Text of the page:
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Wednesday, September 9, 2009

General Commentary - Demographics and the Stamp Market

For anyone interested in investing in stamps, a demographic overview is crucial. Unfortunately, as far as stamp collecting in particular is concerned, hard demographic data are practically non-existent.

The problem is partly a matter of definition. In attempting to find out how many stamp collectors there are in the world or in a particular country, one must first ask: what is meant by the term "stamp collector?" The population of individuals who have saved at least a single stamp will be much higher than that of "serious" collectors - those who spend a significant amount of time and money on their hobby. Defining serious collectors using the amount of money that the individual spends on the hobby is also problematic, both because economic conditions vary from country to country, and because it is possible to be a serious stamp collector without spending very much money. Estimates of the total number of U.S. stamp collectors have ranged as high as 20 million, but based upon the number of collectors subscribing to major philatelic periodicals, membership in philatelic societies, and attendance at major philatelic exhibitions, a more realistic estimate of the number of "serious" U.S. stamp collectors would probably range from 150,000 - 300,000.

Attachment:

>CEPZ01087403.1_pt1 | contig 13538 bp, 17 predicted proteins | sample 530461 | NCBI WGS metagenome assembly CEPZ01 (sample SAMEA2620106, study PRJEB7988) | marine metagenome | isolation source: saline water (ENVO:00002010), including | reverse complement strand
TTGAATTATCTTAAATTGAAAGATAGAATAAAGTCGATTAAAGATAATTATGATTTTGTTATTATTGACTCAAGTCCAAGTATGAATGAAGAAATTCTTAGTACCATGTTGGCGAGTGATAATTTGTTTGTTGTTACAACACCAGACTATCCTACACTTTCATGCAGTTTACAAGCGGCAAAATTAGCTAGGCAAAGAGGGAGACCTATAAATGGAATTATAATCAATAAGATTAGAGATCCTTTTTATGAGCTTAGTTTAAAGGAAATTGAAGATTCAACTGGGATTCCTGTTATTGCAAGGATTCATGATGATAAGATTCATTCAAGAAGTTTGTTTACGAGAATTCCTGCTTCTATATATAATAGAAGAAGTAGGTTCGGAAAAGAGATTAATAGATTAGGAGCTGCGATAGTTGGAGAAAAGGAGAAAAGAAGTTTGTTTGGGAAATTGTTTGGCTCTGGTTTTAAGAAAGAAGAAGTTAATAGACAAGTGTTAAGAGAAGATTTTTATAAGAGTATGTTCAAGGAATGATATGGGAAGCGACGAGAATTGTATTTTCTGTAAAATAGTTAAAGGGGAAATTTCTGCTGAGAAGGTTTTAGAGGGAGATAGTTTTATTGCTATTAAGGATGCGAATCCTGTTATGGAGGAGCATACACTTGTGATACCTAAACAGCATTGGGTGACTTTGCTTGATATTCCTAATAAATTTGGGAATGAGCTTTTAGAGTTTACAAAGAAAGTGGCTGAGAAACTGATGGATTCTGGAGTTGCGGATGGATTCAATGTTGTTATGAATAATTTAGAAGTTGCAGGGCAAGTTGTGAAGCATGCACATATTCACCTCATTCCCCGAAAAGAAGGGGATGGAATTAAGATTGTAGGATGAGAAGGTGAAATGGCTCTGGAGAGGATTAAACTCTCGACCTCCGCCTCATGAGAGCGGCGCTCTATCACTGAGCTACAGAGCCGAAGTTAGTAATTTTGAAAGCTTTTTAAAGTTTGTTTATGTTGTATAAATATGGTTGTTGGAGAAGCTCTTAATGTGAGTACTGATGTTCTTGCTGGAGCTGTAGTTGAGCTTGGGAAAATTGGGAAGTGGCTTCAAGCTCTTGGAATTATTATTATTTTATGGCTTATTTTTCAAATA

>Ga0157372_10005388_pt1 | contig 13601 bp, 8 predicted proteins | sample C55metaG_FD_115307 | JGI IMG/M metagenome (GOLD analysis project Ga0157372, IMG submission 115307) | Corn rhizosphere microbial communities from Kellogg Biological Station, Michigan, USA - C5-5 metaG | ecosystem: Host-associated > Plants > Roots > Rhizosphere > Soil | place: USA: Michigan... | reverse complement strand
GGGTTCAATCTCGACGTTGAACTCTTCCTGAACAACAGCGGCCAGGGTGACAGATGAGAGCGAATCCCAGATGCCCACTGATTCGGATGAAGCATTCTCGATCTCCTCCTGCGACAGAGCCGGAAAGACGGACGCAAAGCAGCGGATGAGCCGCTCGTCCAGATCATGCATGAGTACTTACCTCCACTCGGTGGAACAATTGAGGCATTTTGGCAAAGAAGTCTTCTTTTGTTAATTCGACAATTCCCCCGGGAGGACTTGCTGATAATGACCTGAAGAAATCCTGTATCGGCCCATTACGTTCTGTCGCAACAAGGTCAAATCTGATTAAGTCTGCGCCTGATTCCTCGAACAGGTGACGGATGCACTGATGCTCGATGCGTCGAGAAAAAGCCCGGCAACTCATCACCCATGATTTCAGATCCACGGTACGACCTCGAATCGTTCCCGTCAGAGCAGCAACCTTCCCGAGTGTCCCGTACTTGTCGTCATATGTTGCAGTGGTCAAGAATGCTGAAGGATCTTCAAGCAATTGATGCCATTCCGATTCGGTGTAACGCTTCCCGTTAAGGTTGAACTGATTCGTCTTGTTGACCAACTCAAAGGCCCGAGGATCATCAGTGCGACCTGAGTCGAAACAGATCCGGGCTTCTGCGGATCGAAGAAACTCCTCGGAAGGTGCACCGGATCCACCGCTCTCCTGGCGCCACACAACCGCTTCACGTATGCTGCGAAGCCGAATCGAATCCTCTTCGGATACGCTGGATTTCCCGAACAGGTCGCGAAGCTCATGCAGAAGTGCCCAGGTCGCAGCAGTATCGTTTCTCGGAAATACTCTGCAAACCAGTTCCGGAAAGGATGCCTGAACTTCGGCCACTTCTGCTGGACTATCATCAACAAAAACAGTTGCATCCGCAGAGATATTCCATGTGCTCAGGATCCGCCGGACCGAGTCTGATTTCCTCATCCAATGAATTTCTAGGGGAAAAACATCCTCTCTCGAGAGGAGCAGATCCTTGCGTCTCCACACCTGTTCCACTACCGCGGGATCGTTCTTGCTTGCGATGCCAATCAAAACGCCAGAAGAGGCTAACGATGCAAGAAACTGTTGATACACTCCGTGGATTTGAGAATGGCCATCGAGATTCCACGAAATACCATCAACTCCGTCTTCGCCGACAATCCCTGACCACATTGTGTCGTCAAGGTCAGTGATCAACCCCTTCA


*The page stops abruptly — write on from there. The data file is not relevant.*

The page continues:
Worldwide, the figure of 50 million is a much-quoted estimate of the total number of stamp collectors. Again, there is the problem of definition - does the estimate include all stamp collectors, including those who are "less serious?" Would a broad definition of "stamp collector" increase the estimate to the hundreds of millions? And how many "serious" stamp collectors are there within this group?

For a philatelic investor considering investing in the stamps of a particular country, estimating the number of serious collectors of that country's stamps, and whether the collector population is growing, is extremely important, but also extremely difficult. One useful gauge, which may be derived from information which is available, is projecting a country's economic growth and whether the benefits of that growth are being spread around, or whether they are enriching only a tiny elite- in other words, does a particular country have a growing middle class? Even answering that question is insufficient, however, because less measurable cultural factors exist which determine what proportion of the population that can afford a hobby will collect stamps. Some nations, such as Germany, are more culturally attuned to philately than others. Another complication is that often, many collectors of a particular country's stamps are not citizens of that country.

Ultimately, the best solution for the philatelic investor focusing upon a particular country is to attempt to project the growth of its middle class, and then to make a very open-ended educated guess concerning the future of its stamp collecting population.

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